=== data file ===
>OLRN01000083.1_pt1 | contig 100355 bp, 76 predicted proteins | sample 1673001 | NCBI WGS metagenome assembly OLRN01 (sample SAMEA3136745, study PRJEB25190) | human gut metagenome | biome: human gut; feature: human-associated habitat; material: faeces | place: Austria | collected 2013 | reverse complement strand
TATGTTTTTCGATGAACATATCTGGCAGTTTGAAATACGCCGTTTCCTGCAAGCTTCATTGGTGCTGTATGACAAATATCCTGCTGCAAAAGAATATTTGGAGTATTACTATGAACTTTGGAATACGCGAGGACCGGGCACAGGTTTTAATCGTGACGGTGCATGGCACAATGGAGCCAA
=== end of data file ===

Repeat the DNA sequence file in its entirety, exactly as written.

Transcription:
>OLRN01000083.1_pt1 | contig 100355 bp, 76 predicted proteins | sample 1673001 | NCBI WGS metagenome assembly OLRN01 (sample SAMEA3136745, study PRJEB25190) | human gut metagenome | biome: human gut; feature: human-associated habitat; material: faeces | place: Austria | collected 2013 | reverse complement strand
TATGTTTTTCGATGAACATATCTGGCAGTTTGAAATACGCCGTTTCCTGCAAGCTTCATTGGTGCTGTATGACAAATATCCTGCTGCAAAAGAATATTTGGAGTATTACTATGAACTTTGGAATACGCGAGGACCGGGCACAGGTTTTAATCGTGACGGTGCATGGCACAATGGAGCCAA